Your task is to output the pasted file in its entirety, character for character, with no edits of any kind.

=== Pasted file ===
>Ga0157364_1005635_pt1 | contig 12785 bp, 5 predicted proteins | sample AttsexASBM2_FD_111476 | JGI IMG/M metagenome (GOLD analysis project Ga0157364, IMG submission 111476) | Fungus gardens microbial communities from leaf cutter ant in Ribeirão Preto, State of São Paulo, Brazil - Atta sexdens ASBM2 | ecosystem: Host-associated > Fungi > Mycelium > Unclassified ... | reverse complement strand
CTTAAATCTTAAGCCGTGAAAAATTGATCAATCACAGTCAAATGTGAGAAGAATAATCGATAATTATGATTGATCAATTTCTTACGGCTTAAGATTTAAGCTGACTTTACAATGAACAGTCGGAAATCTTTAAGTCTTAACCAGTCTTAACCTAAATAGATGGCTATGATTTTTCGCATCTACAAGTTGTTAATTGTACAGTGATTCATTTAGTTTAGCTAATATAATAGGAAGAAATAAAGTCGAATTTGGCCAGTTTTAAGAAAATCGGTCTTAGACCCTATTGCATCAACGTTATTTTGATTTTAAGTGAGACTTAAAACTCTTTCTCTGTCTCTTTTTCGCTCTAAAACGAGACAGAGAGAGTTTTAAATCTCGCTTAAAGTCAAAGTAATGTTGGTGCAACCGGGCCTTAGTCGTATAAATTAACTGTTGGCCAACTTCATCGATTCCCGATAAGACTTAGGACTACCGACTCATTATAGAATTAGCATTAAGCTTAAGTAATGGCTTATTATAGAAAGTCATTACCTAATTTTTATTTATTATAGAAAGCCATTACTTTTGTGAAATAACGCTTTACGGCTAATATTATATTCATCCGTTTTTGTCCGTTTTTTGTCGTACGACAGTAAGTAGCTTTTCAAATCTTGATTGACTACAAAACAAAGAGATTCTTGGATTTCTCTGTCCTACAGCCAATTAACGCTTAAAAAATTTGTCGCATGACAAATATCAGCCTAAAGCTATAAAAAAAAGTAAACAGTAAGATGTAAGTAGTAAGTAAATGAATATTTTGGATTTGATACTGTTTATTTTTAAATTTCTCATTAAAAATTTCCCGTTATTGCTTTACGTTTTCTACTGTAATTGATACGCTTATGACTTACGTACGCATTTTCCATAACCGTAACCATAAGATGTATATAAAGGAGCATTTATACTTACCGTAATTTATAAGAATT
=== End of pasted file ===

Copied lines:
>Ga0157364_1005635_pt1 | contig 12785 bp, 5 predicted proteins | sample AttsexASBM2_FD_111476 | JGI IMG/M metagenome (GOLD analysis project Ga0157364, IMG submission 111476) | Fungus gardens microbial communities from leaf cutter ant in Ribeirão Preto, State of São Paulo, Brazil - Atta sexdens ASBM2 | ecosystem: Host-associated > Fungi > Mycelium > Unclassified ... | reverse complement strand
CTTAAATCTTAAGCCGTGAAAAATTGATCAATCACAGTCAAATGTGAGAAGAATAATCGATAATTATGATTGATCAATTTCTTACGGCTTAAGATTTAAGCTGACTTTACAATGAACAGTCGGAAATCTTTAAGTCTTAACCAGTCTTAACCTAAATAGATGGCTATGATTTTTCGCATCTACAAGTTGTTAATTGTACAGTGATTCATTTAGTTTAGCTAATATAATAGGAAGAAATAAAGTCGAATTTGGCCAGTTTTAAGAAAATCGGTCTTAGACCCTATTGCATCAACGTTATTTTGATTTTAAGTGAGACTTAAAACTCTTTCTCTGTCTCTTTTTCGCTCTAAAACGAGACAGAGAGAGTTTTAAATCTCGCTTAAAGTCAAAGTAATGTTGGTGCAACCGGGCCTTAGTCGTATAAATTAACTGTTGGCCAACTTCATCGATTCCCGATAAGACTTAGGACTACCGACTCATTATAGAATTAGCATTAAGCTTAAGTAATGGCTTATTATAGAAAGTCATTACCTAATTTTTATTTATTATAGAAAGCCATTACTTTTGTGAAATAACGCTTTACGGCTAATATTATATTCATCCGTTTTTGTCCGTTTTTTGTCGTACGACAGTAAGTAGCTTTTCAAATCTTGATTGACTACAAAACAAAGAGATTCTTGGATTTCTCTGTCCTACAGCCAATTAACGCTTAAAAAATTTGTCGCATGACAAATATCAGCCTAAAGCTATAAAAAAAAGTAAACAGTAAGATGTAAGTAGTAAGTAAATGAATATTTTGGATTTGATACTGTTTATTTTTAAATTTCTCATTAAAAATTTCCCGTTATTGCTTTACGTTTTCTACTGTAATTGATACGCTTATGACTTACGTACGCATTTTCCATAACCGTAACCATAAGATGTATATAAAGGAGCATTTATACTTACCGTAATTTATAAGAATT